Methods for Treating Asthma
Asthma . . . is a lung disorder marked by attacks of breathing difficulty, wheezing, coughing, and thick mucus coming from the lungs. The episodes may be started by breathing foreign substances (allergens) or pollutants, infection, vigorous exercise, or emotional stress. Treatment includes getting rid of the cause if possible. Sprays or wideners of the bronchi taken by mouth and steroid drugs are also used. Repeated attacks often results in shortness of breath (emphysema) and permanent obstructive lung disease.
Asthma is the reversible narrowing of small air tubes (bronchioles), by inflammation of the mucus membranes or contraction of the muscular walls of the diaphragm. Difficulty in breathing, tightness in the chest, prolonged expiration phase, wheezing and coughing caused by excessive mucus are common symptoms.
- inhaled allergens (house dust mite, animal dander, and irritant gases including cigarette smoke)
- ingested allergens: foods; drugs, e.g., aspirin; food additives; yeasts and molds on food
- infecting organisms, either due to the infection itself or an allergy to the organism
- temperature change and changes in the weather -especially cold air
- lack of exercise and fresh air
- emotional stress, e.g., bereavement
- certain chemicals in the workplace
During a crisis, inhaling essential oils that have antispasmodic properties will provide relief. This can be done by simply inhaling the essential oils from the bottle, or placing a few drops on a tissue or handkerchief.
Do not use steam inhalation as the heat from the steam will increase any inflammation of the mucus membranes and make the congestion even worse. Moisture, however, is helpful and a humidifier with a few drops of essential oil added is a good idea. Between attacks the entire thoracic area, back and chest, should be massaged, with particular emphasis on techniques which open out the chest and shoulders.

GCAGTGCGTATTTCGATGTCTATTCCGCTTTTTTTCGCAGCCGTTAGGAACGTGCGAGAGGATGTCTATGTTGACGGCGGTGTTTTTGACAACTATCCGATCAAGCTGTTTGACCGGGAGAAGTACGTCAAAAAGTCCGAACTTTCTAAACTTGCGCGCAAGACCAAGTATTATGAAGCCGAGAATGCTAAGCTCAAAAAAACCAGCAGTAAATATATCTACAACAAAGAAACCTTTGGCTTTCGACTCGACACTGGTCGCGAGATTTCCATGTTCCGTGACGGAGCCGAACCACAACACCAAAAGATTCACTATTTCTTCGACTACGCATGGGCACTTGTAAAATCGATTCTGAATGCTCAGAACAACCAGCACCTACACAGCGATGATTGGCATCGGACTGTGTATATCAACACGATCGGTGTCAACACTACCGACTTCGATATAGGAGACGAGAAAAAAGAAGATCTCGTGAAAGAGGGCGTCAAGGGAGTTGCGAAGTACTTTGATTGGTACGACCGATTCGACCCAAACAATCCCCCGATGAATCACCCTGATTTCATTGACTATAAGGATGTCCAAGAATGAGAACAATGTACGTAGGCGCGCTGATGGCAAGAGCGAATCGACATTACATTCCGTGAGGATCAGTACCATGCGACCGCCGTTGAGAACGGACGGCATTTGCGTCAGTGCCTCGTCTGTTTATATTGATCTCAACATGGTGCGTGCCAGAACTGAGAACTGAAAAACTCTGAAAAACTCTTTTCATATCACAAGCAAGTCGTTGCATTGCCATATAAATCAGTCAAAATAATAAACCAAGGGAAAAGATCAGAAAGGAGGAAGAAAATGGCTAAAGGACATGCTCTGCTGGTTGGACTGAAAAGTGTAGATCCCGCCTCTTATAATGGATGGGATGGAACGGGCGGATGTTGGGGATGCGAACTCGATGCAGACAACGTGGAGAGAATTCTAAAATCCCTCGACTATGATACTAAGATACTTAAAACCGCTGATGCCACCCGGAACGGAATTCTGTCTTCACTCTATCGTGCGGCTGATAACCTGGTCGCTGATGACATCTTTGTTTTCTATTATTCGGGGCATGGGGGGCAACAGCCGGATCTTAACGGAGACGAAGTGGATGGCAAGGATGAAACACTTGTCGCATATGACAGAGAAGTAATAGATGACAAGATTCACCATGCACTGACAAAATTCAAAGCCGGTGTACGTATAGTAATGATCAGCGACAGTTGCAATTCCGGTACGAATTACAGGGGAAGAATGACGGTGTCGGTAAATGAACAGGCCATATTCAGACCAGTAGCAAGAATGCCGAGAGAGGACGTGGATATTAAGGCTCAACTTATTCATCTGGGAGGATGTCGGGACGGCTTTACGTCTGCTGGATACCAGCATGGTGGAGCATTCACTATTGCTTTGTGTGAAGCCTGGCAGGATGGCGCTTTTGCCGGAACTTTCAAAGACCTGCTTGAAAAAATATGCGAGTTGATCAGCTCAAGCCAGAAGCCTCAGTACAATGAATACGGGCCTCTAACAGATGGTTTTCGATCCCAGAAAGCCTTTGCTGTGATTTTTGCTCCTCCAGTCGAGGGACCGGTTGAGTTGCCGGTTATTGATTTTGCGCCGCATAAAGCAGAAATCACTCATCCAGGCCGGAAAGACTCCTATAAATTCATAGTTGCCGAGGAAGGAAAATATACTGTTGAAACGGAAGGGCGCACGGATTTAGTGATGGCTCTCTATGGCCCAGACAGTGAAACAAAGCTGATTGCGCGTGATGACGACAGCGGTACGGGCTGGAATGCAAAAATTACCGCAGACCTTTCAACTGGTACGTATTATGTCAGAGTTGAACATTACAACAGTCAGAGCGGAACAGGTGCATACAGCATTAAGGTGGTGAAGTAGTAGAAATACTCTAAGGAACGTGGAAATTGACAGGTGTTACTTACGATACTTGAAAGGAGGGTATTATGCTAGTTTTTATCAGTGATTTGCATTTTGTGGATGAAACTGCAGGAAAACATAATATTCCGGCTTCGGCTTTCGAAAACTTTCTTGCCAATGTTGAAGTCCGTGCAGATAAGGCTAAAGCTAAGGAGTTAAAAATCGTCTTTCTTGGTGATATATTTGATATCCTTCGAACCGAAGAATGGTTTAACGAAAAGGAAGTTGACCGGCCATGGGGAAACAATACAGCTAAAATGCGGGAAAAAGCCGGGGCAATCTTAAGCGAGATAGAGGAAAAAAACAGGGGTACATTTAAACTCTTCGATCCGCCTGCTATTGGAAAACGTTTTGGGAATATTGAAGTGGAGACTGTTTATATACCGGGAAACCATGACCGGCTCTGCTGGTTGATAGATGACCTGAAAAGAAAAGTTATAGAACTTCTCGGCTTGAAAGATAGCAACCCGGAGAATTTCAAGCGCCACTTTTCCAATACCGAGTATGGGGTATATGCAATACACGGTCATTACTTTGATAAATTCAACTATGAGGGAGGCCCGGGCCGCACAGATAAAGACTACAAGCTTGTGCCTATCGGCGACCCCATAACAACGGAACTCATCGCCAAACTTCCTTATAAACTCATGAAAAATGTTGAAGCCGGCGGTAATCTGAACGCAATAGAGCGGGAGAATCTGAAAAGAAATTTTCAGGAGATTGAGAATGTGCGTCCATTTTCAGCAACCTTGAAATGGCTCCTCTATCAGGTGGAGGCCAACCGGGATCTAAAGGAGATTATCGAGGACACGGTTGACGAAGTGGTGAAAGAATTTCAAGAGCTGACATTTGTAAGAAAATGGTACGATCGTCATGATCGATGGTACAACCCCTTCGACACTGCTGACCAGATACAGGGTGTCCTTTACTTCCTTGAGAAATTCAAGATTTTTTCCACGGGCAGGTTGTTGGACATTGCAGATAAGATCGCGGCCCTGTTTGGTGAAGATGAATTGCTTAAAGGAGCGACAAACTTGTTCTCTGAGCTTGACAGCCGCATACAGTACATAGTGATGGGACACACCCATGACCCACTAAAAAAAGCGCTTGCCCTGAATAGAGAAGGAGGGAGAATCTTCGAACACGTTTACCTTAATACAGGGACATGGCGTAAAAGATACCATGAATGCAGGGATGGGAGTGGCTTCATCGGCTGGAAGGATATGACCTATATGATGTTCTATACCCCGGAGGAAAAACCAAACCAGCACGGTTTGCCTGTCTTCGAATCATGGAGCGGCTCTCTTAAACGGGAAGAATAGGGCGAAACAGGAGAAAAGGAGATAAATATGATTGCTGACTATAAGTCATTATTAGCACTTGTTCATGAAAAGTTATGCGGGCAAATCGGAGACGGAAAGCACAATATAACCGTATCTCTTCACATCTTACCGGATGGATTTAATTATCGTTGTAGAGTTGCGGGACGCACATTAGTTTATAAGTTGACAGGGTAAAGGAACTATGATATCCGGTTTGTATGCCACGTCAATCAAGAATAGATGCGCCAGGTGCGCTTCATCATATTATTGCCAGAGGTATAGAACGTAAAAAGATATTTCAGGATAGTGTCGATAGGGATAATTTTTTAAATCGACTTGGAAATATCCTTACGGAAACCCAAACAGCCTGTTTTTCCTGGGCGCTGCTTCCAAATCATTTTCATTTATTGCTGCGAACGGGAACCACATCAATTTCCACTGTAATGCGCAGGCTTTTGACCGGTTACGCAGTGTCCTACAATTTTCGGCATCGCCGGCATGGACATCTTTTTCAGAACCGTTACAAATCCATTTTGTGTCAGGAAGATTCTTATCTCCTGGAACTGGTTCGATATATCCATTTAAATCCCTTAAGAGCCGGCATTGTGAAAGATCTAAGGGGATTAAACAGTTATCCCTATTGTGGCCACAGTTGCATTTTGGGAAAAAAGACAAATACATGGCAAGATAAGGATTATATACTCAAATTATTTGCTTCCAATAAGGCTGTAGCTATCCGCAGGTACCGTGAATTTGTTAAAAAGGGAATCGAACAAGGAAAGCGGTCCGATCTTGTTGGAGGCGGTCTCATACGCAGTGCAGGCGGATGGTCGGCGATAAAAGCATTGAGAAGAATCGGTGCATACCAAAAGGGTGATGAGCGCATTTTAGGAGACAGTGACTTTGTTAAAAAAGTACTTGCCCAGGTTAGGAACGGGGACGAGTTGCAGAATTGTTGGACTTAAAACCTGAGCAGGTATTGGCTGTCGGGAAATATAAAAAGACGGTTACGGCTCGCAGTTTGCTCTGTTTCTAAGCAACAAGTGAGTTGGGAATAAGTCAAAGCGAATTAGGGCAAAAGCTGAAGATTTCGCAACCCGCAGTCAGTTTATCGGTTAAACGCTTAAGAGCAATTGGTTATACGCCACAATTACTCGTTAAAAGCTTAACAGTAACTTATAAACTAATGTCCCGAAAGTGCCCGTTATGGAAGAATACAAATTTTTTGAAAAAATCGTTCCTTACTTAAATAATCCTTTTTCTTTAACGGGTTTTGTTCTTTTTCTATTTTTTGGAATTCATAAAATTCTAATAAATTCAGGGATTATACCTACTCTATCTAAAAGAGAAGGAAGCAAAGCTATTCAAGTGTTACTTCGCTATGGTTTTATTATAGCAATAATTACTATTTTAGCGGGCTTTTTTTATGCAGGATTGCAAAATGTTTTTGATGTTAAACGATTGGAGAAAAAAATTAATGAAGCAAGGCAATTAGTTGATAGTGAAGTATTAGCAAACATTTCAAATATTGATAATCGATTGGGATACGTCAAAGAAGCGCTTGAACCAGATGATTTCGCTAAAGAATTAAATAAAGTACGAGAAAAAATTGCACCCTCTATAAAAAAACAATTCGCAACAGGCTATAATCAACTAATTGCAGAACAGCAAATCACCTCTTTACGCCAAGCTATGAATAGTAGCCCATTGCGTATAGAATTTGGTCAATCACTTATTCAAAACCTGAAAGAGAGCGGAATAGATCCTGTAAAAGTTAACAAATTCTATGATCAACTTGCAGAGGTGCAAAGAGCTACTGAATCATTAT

The selection of essential oils is depended upon:
- whether an infection is present
- whether emotional factors are involved
- whether an allergic response is involved
Check for food sensitivities and avoid exposure to foods found to precipitate an asthma attack.
- Vitamin B12 appears to be especially effective in sulphite-sensitive individuals.
- Avoid all food colorings, if sensitive to aspirin, particularly tartrazine which gives the yellow color to margarine.
- Practice allergen avoidance as efficiently as possible, i.e., keeping bedding/bedroom as dust free as possible, avoiding feather pillows, eiderdown, quits, etc.. Wash linen in 1% tannic acid solution
- Avoid drinking cold fluids
- Reduce exposure to cigarette smoke, pollutants, cold winds and air conditions ducts.
- Keep ambient temperature in the bedroom at a comfortable level of warmth to try to prevent airway cooling during the night. Avoid wide open windows in winter as warm humid conditions have been clearly shown to prevent asthma provoked by airway cooling.
- Garlic should be take on a regular basis as it stimulate the immune system.
- Supplement the diet with essential fatty acids (GLA, EPA) or take linseed oil, one tablespoon per day, and cod liver oil, on teaspoon per day.
- Improve immunity by supplementing with anti-oxidant nutrients, zinc and vitamin B6.
- Relaxation and breathing exercises should be performed every day.
- Corticosteroids are still the allopathic drugs of choice for asthma. Glycyrrhizen, the glycoside found in licorice root has a steroid-like activity and has long been used as an anti-inflammatory and anti-allergenic agent. Licorice root is also an expectorant, a useful action to help alleviate asthma.
- Acupressure is particularly helpful in cases of acute asthmatic attack. It probably won’t make the symptoms disappear but it will definitely alleviate them. Use of acupressure points Lung 1 and Kidney 27 will helpto relieve chest congestions and asthma.
Inability to breathe for one’s self. Feeling stifled. Suppressed crying. Smothering/attachment-type love “me vs. them”, think or do conflict.